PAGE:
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Artemis I Makes Rocket Science Look Easy, Sets Course for Return to Earth

Say what you will about the Artemis program being an expensive project. That statement in itself isn't necessarily untrue. But seeing how well Artemis I and its Orion spacecraft have faired on its first venture around the Moon, you start to see where the money's going. After a near-flawless launch, transit, and orbit around the Moon, Artemis is coming home.
Artemis I Moon Pics 16 photos
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Nearly three weeks in outer space appear to have not phased Lockheed Martin's prized crew-capable space capsule or its Airbus/ESA European Service Module tag-team partner. The duo went on to smash the record for the farthest distance ever reached for an Earth-returning, crew-capable spacecraft. Orion followed this up with an orbit that reached as low as 80 miles (128.7 km) above the Lunar regolith on its second pass.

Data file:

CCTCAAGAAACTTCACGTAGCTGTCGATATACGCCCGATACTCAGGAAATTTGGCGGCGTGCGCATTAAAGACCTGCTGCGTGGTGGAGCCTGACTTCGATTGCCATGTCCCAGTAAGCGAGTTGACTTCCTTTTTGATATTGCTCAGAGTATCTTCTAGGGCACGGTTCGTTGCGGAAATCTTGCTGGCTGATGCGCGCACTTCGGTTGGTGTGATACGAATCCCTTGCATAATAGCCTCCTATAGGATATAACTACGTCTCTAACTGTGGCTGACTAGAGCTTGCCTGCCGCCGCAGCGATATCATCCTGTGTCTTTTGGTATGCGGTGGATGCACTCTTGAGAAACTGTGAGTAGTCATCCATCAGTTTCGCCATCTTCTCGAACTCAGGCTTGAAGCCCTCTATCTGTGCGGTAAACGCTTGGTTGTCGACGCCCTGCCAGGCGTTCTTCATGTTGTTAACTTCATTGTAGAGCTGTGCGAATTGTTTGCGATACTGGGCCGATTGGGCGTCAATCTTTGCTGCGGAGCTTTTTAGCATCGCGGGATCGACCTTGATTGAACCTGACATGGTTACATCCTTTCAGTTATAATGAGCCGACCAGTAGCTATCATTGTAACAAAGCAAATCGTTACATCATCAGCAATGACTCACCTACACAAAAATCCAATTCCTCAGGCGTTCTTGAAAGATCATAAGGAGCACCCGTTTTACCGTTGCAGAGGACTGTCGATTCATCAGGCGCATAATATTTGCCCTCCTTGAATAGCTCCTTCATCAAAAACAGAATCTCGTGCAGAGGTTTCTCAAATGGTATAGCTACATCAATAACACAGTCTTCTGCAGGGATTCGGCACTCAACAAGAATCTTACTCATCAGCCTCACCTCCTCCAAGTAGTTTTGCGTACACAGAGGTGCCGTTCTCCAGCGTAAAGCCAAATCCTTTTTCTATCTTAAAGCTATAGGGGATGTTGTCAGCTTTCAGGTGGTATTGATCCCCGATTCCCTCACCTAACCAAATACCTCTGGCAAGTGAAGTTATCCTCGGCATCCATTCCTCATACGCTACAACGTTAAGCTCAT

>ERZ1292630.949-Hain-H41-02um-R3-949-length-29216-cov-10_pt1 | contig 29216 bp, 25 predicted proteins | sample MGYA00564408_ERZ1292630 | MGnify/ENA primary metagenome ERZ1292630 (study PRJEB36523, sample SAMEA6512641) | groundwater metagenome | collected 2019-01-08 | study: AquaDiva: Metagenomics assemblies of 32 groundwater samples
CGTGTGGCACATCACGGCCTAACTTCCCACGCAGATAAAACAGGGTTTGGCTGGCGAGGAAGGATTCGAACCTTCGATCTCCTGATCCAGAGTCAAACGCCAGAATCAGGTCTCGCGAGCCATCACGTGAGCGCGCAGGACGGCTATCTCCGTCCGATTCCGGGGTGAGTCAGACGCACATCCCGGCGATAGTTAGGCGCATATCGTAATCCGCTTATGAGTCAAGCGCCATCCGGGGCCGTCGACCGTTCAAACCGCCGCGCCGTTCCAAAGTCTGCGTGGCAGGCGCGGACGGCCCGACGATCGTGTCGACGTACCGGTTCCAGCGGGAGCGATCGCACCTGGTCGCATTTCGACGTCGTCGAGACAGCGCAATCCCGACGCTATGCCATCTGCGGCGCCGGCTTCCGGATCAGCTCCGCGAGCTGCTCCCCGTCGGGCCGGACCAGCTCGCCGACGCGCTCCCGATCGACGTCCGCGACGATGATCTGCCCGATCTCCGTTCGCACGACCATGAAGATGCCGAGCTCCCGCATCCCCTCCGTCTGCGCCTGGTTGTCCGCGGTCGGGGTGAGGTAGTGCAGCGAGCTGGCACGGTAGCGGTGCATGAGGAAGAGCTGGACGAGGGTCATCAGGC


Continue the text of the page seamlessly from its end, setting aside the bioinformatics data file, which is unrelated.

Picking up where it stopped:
After two weeks in Lunar orbit, the next order of business was to prep for an engine burn to get back home. After a slight maintenance-burn maneuver to keep Artemis I's retrograde orbit on track, Orion's single Aerojet-Rocketdyne main engine roared to life for roughly three and a half minutes to get on course for a hasty Earth return.

All that's left now is the cruising stage back to Low Earth Orbit (LEO), followed by a de-orbit maneuver that brings the now-detached Orion module's heat shield in contact with the Earth's upper atmosphere. The fire of re-entry will cause a brief communications blackout as unavoidable as it was during the Apollo days. Even today, it's a nail-biting seven-or-so minute of terror between loss of signal and re-establishment while the spacecraft descends into the waters of the Pacific Ocean under a parachute.

Don't be mistaken; atmospheric re-entry is never to be taken lightly. But as the Navy says, any landing you can walk away from is a successful one. That most certainly applies to space missions too.

Editor's note: This article was not sponsored or supported by a third-party.

 
 
 
 
 

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